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For some convictions, section 904d of the Michigan Vehicle Code [the Code; MCL 257.904d] requires the court to order the immobilization of the vehicle driven during the violation. The maximum length of immobilization, and whether there is a minimum length, depends on the type of conviction and whether there are prior convictions.
Court procedures may vary, but generally speaking, the offender is required to have the vehicle immobilized, and provide proof that has happened to the court. If an offender does not comply with the immobilization requirement, he or she might:
Immobilization is required if the "defendant is the owner, co-owner, lessee, or co-lessee of the vehicle operated during the violation." [Section 904d(4)(a)]
If the defendant does not have an ownership interest in the vehicle, immobilization is permitted if the "owner, co-owner, lessee, or co-lessee knowingly allowed" the offender to operate the vehicle when the driver was drunk or drugged, or when the offender's driver license was suspended, revoked, or denied, or when the offender had never applied for a driver license. This provision applies even if the offender is not convicted. [Section 904d(4)(b)]
Secretary of State files are updated when a court notifies us that it has ordered immobilization. If a police officer stops a driver, he or she can determine through the Law Enforcement Information Network if the vehicle is subject to immobilization. If it is, the officer must impound the vehicle and notify the court. The court will then decide what to do with the vehicle. [Section 904e(7) of the Code; MCL 257.904e(7)]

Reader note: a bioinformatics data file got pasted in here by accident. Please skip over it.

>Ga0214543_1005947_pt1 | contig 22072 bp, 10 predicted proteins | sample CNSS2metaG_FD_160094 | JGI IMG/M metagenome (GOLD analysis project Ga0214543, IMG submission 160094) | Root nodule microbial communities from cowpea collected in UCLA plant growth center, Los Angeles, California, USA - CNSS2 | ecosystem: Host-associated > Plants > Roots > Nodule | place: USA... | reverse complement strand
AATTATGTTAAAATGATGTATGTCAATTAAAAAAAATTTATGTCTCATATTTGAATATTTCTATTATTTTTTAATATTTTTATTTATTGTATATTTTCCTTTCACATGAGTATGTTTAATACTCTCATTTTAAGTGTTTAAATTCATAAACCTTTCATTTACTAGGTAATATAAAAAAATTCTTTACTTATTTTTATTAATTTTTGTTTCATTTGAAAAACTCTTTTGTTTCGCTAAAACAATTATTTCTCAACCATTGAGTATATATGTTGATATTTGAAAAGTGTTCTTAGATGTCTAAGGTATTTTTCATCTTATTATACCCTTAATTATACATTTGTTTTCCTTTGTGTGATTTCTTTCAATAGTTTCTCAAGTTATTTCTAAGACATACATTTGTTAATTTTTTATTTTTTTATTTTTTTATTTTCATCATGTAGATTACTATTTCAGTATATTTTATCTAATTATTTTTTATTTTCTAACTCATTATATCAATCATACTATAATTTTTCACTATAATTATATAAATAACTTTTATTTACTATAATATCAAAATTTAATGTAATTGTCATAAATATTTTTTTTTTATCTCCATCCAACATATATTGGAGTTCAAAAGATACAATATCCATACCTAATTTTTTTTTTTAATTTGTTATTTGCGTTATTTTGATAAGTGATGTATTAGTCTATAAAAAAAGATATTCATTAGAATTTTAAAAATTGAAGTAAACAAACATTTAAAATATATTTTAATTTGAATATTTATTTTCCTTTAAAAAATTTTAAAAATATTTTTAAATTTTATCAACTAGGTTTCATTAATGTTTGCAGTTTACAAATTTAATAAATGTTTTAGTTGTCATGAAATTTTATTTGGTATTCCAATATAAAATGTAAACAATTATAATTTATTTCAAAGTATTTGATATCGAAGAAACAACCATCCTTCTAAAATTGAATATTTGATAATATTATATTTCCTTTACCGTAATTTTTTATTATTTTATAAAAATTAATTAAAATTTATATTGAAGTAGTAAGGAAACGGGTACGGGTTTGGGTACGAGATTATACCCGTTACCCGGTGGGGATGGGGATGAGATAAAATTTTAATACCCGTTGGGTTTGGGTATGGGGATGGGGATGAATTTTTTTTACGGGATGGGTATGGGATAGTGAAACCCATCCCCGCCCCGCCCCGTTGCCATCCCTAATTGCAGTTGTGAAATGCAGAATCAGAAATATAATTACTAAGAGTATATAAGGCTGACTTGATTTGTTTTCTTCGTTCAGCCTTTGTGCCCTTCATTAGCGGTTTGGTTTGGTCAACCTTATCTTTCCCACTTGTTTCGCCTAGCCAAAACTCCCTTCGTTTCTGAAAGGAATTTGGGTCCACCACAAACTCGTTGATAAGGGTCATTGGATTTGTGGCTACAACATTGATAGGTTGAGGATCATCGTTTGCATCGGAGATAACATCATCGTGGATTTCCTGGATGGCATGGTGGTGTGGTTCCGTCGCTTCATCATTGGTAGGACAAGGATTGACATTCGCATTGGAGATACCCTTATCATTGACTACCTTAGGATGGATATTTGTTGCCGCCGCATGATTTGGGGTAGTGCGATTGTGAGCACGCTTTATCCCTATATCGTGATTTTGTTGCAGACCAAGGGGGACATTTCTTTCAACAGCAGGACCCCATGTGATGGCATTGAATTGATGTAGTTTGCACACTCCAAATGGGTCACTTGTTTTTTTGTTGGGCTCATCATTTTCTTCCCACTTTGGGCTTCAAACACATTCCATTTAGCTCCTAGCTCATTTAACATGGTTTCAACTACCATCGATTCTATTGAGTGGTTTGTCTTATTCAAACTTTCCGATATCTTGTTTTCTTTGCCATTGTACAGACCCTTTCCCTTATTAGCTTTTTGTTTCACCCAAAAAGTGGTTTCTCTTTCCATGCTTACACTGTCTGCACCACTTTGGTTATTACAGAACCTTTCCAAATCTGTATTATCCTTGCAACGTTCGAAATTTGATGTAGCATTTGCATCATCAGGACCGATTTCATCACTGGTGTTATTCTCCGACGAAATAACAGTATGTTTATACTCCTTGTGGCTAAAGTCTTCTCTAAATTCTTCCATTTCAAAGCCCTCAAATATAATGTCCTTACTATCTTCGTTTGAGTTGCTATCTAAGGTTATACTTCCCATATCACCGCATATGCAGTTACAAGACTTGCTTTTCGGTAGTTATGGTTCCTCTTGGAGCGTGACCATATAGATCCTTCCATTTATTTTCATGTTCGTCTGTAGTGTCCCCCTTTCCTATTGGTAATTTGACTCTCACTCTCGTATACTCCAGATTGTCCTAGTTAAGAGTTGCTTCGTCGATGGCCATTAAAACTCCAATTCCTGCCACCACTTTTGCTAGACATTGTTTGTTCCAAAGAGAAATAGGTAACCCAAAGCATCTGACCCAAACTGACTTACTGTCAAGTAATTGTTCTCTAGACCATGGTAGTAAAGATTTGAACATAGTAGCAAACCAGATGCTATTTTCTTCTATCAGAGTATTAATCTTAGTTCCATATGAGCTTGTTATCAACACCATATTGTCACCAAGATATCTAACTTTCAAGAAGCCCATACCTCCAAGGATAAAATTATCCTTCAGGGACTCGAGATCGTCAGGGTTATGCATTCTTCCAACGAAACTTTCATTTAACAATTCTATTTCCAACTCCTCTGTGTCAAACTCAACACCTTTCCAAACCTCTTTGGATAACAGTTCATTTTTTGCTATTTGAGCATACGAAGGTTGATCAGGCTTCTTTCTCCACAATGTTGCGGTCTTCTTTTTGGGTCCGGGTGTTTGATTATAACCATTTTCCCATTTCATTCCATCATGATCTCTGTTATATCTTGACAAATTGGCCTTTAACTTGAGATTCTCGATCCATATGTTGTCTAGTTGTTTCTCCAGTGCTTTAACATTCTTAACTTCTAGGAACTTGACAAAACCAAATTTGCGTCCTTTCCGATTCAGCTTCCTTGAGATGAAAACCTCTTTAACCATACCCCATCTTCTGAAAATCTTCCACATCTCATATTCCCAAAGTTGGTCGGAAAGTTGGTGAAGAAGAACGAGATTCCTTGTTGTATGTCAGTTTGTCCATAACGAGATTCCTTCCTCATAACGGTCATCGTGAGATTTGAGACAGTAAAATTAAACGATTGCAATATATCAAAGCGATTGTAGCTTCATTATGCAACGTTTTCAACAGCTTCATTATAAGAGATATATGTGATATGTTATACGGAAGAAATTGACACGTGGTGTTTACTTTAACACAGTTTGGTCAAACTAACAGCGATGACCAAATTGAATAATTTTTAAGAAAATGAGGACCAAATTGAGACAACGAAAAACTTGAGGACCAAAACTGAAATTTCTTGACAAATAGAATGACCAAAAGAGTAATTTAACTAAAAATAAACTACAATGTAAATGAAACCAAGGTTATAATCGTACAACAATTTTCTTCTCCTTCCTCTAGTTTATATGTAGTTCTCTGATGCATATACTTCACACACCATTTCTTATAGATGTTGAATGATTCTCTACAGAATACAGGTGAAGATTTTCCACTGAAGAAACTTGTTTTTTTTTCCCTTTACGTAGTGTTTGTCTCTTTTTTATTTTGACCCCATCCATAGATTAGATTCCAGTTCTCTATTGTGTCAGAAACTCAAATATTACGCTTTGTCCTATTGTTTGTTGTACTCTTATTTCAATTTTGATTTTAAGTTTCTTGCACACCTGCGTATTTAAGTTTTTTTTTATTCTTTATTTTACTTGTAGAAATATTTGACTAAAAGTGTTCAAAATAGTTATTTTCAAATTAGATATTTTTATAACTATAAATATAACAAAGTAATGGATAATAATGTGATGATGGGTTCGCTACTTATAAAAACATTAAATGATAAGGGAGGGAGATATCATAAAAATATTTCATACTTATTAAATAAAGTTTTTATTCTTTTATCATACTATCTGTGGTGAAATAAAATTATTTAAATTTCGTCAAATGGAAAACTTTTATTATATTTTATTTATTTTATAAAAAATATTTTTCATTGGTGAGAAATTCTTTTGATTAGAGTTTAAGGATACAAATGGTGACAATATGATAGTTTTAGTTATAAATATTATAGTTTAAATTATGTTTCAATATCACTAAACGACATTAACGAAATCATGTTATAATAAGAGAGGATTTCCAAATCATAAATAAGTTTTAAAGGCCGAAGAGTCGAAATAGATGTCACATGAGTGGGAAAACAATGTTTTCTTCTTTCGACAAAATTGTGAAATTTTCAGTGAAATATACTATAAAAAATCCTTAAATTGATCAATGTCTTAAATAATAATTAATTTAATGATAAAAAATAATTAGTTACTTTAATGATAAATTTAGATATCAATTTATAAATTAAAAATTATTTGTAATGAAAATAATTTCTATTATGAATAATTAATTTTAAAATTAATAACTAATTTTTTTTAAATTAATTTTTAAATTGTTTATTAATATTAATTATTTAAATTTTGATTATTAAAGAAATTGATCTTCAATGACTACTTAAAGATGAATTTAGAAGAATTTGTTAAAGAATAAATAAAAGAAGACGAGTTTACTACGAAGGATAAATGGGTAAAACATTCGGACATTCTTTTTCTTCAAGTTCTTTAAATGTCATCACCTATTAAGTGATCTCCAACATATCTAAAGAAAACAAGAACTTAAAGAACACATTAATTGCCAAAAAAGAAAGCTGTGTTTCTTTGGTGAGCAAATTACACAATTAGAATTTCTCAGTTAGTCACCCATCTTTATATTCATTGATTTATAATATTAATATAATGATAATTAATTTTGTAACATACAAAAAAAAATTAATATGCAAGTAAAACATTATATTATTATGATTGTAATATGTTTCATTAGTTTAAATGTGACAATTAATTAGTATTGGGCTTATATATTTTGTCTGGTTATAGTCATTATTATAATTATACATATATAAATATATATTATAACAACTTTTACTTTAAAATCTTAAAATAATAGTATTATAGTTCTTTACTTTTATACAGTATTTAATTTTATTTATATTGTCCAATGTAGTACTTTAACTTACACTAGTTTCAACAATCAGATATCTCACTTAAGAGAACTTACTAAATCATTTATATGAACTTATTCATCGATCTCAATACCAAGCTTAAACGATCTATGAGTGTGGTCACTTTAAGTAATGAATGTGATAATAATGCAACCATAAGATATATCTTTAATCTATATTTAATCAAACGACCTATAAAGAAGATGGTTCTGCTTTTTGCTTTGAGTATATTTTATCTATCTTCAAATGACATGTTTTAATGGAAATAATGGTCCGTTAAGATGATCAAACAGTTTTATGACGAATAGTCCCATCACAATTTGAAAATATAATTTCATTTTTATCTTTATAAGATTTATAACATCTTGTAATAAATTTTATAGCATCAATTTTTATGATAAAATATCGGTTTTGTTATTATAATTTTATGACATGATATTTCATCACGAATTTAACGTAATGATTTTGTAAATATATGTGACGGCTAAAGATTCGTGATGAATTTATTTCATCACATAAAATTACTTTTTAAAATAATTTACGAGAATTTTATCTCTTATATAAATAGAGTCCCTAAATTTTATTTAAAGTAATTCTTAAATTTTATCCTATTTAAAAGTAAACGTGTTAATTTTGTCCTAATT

Immobilization applies as follows:
All periods begin after any period of imprisonment that is ordered for the conviction.
Drunk and Drugged Driving Convictions:
Operating without a Breath Alcohol Ignition Interlock Device [BAIID] when the device is required by the terms of a restricted license: Immobilization for not less than 90 days or more than 180 days.
Reckless Driving Causing Serious Injury or Death: Immobilization for not more than 180 days, with no minimum period.
Any violation that occurs while the person's driver license is suspended, revoked, or denied
An actual conviction for driving while the person's license is suspended, revoked, or denied is not required for immobilization in the following situations:
Transfer of the Vehicle, Getting Another Vehicle, and Tampering with an Immobilization Device
A violation any of the following provisions is a misdemeanor, which may be punished by imprisonment for no more than 93 days, a fine of not more than $100.00, or both.
An offender whose vehicle is immobilized may sell the vehicle during the period of immobilization. However, unless there is an appropriate court order, the vehicle may not be sold to a person who would not have to pay use tax under section 3(3)(a) of the Use Tax Act [MCL 205.93]. [Section 904e(2) of the Code; MCL 257.904e(2)].
An offender who is prohibited from driving because of vehicle immobilization cannot purchase, lease, or otherwise obtain a vehicle during the immobilization period. [Section 904e(3) of the Code]
A person cannot do any of the following if he or she knows, or should know, that a court has ordered that a vehicle be immobilized [Section 904e(4) of the Code]:
> Vehicle Ownership Alcohol Offense Chart - 31543 bytes
> Vehicle Ownership Suspended License Chart - 32354 bytes
> Driver License Appeal Practice Manual - 439266 bytes
> Immobilization Requirements Chart - 14901 bytes
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